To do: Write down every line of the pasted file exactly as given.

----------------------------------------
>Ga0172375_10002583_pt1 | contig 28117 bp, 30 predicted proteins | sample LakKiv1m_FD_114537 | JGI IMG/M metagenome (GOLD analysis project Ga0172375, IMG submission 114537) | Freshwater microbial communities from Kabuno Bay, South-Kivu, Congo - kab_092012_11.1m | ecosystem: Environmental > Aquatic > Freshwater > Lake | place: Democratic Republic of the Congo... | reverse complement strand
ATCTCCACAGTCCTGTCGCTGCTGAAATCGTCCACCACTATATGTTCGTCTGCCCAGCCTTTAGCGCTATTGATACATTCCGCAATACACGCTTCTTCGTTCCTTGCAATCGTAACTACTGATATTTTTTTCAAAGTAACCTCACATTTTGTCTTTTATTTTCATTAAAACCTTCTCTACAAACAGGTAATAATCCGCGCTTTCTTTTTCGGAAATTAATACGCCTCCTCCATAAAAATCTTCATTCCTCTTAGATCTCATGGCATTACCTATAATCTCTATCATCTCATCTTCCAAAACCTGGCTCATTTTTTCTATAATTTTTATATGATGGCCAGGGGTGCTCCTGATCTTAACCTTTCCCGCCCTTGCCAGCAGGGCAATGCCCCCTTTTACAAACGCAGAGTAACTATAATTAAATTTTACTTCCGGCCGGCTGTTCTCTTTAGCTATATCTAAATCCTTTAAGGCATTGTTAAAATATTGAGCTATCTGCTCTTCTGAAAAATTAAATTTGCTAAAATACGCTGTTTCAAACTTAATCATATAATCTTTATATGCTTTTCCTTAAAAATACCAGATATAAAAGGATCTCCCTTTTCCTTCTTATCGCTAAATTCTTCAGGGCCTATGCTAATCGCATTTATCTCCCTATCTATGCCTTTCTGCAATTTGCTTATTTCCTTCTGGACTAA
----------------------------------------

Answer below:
>Ga0172375_10002583_pt1 | contig 28117 bp, 30 predicted proteins | sample LakKiv1m_FD_114537 | JGI IMG/M metagenome (GOLD analysis project Ga0172375, IMG submission 114537) | Freshwater microbial communities from Kabuno Bay, South-Kivu, Congo - kab_092012_11.1m | ecosystem: Environmental > Aquatic > Freshwater > Lake | place: Democratic Republic of the Congo... | reverse complement strand
ATCTCCACAGTCCTGTCGCTGCTGAAATCGTCCACCACTATATGTTCGTCTGCCCAGCCTTTAGCGCTATTGATACATTCCGCAATACACGCTTCTTCGTTCCTTGCAATCGTAACTACTGATATTTTTTTCAAAGTAACCTCACATTTTGTCTTTTATTTTCATTAAAACCTTCTCTACAAACAGGTAATAATCCGCGCTTTCTTTTTCGGAAATTAATACGCCTCCTCCATAAAAATCTTCATTCCTCTTAGATCTCATGGCATTACCTATAATCTCTATCATCTCATCTTCCAAAACCTGGCTCATTTTTTCTATAATTTTTATATGATGGCCAGGGGTGCTCCTGATCTTAACCTTTCCCGCCCTTGCCAGCAGGGCAATGCCCCCTTTTACAAACGCAGAGTAACTATAATTAAATTTTACTTCCGGCCGGCTGTTCTCTTTAGCTATATCTAAATCCTTTAAGGCATTGTTAAAATATTGAGCTATCTGCTCTTCTGAAAAATTAAATTTGCTAAAATACGCTGTTTCAAACTTAATCATATAATCTTTATATGCTTTTCCTTAAAAATACCAGATATAAAAGGATCTCCCTTTTCCTTCTTATCGCTAAATTCTTCAGGGCCTATGCTAATCGCATTTATCTCCCTATCTATGCCTTTCTGCAATTTGCTTATTTCCTTCTGGACTAA